[foaf-protocols] Some basic questions prior to development ?
Bruno.Harbulot at manchester.ac.uk
Fri May 14 18:47:23 CEST 2010
On 14/05/10 16:54, Seth Russell wrote:
> I would like to ask some basic questions before i invest a lot of time
> in trying to develop foaf+ssl as an option for my customer login .
> * How do my customers transfer their identity certificates from one
> browser to another and one computer to another? Right now it
> appears to me that my identity is locked to my firefox browser on
> my desktop. When, if ever, should i practically expect that a
> person's identity will be certified as the same across all of
> their devises whether they be desktop, home or work, laptop or
You can export the private key and the certificate from the browser,
usually in a PKCS#12 file (.p12).
In Firefox, if you go in Preferences -> Advanced -> Encryption -> View
Certificates and choose one of your certificates, you should be able to
click on 'Backup...'. This will produce a password-protected p12 file
which you can then import on other browsers/machines. It can be imported
for Internet Explorer, Opera, Safari/KeyChain, or used directly by Java
applications, for example, without specific add-ons.
Alternatively (and I'm not sure how far the various libraries support
this at this stage), there is a possibility to associate multiple public
keys to the same WebID, so as to be able to have a key per device.
> * As a developer what string should i store on my server to re
> identify my customer? Is it the cert#hex, the cert#decimal, both
> or neither? And will that be the same information when my
> customer re-identifies themselves on another devise?
To some extent, the main focus of FOAF+SSL aren't really FOAF or SSL,
but rather the concept of a WebID (which you can link to and from using
semantic web descriptions). FOAF+SSL is then the mechanism that allows
you to verify that ID (via a public key, FOAF and SSL).
> * As a user how do i add information to my public profile - assuming
> that i don't know how to write RDF?
It depends on the service that provides the user with their FOAF files.
There may be some cool interfaces that let you write information with a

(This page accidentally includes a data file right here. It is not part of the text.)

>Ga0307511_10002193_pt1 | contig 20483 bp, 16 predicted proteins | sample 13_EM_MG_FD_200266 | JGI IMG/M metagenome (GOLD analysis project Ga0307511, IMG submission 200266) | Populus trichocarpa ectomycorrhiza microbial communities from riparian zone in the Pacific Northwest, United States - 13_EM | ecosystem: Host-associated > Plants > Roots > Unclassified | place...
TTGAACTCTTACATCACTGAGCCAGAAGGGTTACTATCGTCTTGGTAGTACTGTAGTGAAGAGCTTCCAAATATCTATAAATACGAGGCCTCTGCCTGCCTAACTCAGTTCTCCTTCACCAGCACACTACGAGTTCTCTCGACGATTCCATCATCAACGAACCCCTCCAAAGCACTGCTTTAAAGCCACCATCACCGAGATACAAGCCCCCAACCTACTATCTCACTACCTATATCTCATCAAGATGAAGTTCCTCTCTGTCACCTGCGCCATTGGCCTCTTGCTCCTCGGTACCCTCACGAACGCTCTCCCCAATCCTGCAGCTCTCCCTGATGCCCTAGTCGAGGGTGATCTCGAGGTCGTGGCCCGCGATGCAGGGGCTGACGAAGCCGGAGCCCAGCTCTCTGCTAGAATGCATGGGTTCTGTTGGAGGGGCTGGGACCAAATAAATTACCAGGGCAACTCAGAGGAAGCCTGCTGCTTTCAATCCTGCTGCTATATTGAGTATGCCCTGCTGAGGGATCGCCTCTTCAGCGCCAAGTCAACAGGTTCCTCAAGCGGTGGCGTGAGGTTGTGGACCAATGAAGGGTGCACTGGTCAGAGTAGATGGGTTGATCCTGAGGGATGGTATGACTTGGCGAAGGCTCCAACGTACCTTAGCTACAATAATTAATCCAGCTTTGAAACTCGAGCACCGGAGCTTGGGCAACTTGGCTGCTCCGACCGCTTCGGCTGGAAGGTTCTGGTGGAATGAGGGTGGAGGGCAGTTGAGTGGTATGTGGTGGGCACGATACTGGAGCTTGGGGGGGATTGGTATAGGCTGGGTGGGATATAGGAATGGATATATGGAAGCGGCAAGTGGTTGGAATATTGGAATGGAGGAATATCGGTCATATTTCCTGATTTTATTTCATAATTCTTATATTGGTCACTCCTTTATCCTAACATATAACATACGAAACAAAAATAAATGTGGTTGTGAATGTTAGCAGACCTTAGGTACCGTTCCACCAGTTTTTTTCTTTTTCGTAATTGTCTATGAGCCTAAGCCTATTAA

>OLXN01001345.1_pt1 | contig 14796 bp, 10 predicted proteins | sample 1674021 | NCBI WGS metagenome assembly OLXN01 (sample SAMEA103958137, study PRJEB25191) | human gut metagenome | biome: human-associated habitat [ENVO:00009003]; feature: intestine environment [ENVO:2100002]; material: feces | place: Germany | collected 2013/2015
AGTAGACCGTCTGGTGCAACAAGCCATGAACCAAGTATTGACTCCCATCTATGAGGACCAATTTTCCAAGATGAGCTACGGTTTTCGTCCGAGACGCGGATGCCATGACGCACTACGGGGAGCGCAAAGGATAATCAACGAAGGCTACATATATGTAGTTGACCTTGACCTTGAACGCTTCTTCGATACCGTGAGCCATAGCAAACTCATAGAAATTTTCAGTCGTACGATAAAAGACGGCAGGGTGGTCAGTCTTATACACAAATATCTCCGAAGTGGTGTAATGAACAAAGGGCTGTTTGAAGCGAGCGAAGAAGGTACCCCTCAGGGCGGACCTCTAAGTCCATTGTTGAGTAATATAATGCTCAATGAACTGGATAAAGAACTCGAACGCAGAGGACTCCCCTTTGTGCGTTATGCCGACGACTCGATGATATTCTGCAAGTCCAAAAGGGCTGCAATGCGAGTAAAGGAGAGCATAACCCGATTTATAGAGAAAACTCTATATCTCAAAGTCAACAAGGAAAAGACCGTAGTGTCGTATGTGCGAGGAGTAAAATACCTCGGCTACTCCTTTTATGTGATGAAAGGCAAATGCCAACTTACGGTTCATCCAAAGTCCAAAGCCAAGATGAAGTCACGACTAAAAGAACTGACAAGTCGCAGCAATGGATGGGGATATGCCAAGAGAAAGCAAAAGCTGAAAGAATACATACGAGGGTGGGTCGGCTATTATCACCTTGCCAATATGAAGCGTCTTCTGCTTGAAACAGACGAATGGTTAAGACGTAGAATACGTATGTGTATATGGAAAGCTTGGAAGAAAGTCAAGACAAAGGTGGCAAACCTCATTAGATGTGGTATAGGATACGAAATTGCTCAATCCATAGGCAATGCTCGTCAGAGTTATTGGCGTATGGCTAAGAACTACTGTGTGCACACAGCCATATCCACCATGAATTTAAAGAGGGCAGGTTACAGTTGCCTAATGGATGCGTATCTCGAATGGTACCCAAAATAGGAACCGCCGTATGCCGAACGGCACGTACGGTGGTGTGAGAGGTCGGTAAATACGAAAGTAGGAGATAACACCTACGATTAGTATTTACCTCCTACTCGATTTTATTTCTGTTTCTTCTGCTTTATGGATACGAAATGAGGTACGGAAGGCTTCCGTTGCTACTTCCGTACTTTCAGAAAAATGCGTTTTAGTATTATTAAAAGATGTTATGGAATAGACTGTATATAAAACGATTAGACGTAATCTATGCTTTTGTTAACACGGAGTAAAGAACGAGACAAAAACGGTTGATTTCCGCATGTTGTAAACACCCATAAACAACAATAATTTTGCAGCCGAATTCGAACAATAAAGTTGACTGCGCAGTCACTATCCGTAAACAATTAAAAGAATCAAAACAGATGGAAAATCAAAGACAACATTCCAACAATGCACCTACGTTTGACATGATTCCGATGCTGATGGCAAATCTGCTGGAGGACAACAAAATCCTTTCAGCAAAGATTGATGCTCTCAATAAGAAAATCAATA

good interface. <http://foaf.me> is a good example, but you might still
need to know a bit of FOAF/RDF at this stage.
> * As a developer how do i retrieve that information?
This is done via RDF libraries and associated queries (usually SPARQL or
similar). You'd need some understanding of RDF there.
> * As a business owner, assuming a best case scenario, when can i
> expect that there will be a substantial number of people with
> certificates in their browsers?
Hard to say, sorry. I guess it depends on the user perception regarding
the use of certificates. They often consider it complicated in
full-blown PKIs in my experience. However, FOAF+SSL simplifies the
registration process (which I think is the heavy administrative part
I guess it's also going to be a question of added-value to complexity
ratio. It will probably depend on having a cool service that lets you do
certain things because you have a WebID and a FOAF+SSL certificate.
Currently, I think most users are quite happy to be tied to their
Facebook or Google account to provide their identity. Privacy is barely
a concern for a number users (or at least it's a concept that people are
interested in, but don't really know what to do about it).
Things might change for example when Facebook make public more and more
information that was meant to be private in the first place.
I think it also depends on what your range of users your business is
targeting. It might get more success for services that are offered as
part of partnerships between companies, for example, where a user from
one company would be able to get access to services in other companies
using the WebID as the global authentication system, while retaining
independence with respect to the identity provider.
> * Are any of the Titans of the industry indicating that they will
> support this; Micorsoft, Google, Facebook, Twitter, Apple?
Not yet, as far as I know.
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